The Autumn Statement was delivered on 23rd November 2016. It included a number of updates to employment matters including tax changes to ’employee shareholder’ status and restrictions on benefits available from salary sacrifice arrangements.
‘Employee shareholder’ status waives a number of employment protections including the right to redundancy payment and protection from unfair dismissal in return for a minimum of £2,000 shares in the business. Currently, the shares qualify for income tax and capital gains tax reliefs but for agreements entered into after 16 March 2016, the relief was restricted to a lifetime allowance of £100,000. The new plans are to completely abolish the relief for shares acquired in line with the ‘Employee shareholder’ agreement on or after 1 December 2016. However, the tax advantages will continue to apply to any arrangements created before 1 December 2016.
From April 2017 the only benefits which will continue to benefit from tax and NI relief if provided through salary sacrifice will be enhanced employer pension contributions to registered registered pension schemes, childcare benefits, cycles and cyclists’ safety equipment provided under the cycle to work scheme and ultra-low emission cars. The current arrangements that are already in place will be protected until April 2018 and for car, accomodation and school fees, until April 2021.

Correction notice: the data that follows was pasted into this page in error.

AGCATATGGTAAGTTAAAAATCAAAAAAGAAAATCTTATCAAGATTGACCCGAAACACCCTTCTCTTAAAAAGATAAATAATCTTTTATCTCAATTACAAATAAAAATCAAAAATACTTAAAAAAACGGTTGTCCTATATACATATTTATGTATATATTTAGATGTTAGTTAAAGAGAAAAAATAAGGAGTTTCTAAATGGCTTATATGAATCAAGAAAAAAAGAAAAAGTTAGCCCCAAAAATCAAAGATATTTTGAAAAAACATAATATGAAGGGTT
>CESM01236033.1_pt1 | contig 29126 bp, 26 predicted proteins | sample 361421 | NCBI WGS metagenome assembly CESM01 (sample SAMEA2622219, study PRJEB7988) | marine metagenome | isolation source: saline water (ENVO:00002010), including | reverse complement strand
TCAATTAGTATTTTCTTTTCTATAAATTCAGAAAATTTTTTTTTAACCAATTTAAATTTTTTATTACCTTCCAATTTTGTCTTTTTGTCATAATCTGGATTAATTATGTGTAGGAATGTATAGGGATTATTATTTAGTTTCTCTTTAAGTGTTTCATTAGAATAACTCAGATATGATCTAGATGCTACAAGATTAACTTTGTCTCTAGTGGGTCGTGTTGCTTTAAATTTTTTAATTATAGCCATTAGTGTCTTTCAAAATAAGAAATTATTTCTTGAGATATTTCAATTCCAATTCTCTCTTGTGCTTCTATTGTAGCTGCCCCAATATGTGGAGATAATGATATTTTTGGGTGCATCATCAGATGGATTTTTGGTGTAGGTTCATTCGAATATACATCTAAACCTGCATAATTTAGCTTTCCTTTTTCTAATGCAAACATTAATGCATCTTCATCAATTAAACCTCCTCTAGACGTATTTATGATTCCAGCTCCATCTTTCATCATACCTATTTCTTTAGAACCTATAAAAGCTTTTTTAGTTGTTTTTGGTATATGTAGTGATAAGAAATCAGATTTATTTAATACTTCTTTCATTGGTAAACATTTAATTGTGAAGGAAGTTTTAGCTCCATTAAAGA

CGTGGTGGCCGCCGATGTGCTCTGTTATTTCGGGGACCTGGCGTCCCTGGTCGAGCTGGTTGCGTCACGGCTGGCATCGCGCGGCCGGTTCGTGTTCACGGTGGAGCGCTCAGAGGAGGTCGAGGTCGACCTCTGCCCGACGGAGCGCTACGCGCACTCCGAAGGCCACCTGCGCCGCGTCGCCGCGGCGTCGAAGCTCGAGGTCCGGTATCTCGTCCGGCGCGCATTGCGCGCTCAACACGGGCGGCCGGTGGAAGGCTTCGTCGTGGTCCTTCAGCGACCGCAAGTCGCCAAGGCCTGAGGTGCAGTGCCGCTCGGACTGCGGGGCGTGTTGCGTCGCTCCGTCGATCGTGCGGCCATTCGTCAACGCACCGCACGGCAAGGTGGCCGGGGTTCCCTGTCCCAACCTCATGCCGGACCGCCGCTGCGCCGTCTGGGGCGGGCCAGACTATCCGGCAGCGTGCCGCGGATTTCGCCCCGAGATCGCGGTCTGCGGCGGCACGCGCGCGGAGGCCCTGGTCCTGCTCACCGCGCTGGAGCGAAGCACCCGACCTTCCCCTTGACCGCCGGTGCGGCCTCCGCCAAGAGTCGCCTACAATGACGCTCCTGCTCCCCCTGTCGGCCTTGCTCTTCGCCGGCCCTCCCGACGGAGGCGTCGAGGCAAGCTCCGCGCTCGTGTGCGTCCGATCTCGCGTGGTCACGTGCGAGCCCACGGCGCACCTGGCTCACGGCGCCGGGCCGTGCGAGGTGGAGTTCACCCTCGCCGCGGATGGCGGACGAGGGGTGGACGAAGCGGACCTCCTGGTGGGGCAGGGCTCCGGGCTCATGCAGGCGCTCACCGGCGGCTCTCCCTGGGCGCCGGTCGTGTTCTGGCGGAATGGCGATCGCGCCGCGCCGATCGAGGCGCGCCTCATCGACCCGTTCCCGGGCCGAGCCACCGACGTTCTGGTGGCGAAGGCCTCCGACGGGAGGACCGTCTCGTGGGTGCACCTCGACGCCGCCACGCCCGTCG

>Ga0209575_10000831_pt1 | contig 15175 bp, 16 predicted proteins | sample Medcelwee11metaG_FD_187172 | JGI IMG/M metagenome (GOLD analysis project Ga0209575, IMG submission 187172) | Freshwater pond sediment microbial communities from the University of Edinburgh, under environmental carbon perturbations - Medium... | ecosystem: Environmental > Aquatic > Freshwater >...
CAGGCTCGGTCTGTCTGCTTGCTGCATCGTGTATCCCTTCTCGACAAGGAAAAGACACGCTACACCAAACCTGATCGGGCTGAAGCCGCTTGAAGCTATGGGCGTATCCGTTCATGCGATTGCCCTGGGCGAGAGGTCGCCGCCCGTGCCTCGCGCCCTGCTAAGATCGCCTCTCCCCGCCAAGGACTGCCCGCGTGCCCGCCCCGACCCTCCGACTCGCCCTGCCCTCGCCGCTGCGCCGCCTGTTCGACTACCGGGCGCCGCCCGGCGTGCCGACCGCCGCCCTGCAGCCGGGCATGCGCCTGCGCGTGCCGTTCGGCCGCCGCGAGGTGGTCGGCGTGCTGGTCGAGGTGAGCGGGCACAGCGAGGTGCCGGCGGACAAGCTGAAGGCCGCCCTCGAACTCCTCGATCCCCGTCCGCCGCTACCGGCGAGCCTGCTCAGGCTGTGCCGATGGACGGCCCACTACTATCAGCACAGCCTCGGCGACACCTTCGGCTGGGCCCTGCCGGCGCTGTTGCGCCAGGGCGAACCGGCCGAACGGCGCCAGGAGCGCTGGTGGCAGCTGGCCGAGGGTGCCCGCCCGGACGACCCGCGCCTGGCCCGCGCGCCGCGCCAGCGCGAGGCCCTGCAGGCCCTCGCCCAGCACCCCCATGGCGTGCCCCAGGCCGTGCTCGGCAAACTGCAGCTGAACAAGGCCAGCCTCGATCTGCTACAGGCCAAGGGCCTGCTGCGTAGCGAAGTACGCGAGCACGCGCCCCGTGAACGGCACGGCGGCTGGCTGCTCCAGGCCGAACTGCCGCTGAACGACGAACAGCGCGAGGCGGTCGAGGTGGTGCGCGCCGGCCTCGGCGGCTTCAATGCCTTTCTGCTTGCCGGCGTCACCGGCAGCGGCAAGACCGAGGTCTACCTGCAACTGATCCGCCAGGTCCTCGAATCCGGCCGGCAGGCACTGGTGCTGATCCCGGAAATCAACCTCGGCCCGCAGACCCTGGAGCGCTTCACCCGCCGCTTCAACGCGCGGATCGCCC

It has also been confirmed that tax fee termination payments of up to £30,000 will be retained but new measures from April 2018 mean that NI contributions will be payable on payments above £30,000.
In a recent case it was decided that there is no minimum level of compensation for workplace privacy claims following misuse and disclosure of an individual’s personal data.
The Metropolitan Police made enquiries of another police force as part of a disciplinary investigation to find evidence that the employee had taken unauthorised holiday while off sick.
The former employee brought claims under the Data Protection Act 1998 as well as the Human Rights Act 1998 and was awarded a figure of £9,000 for the unlawful use and disclosure of personal data.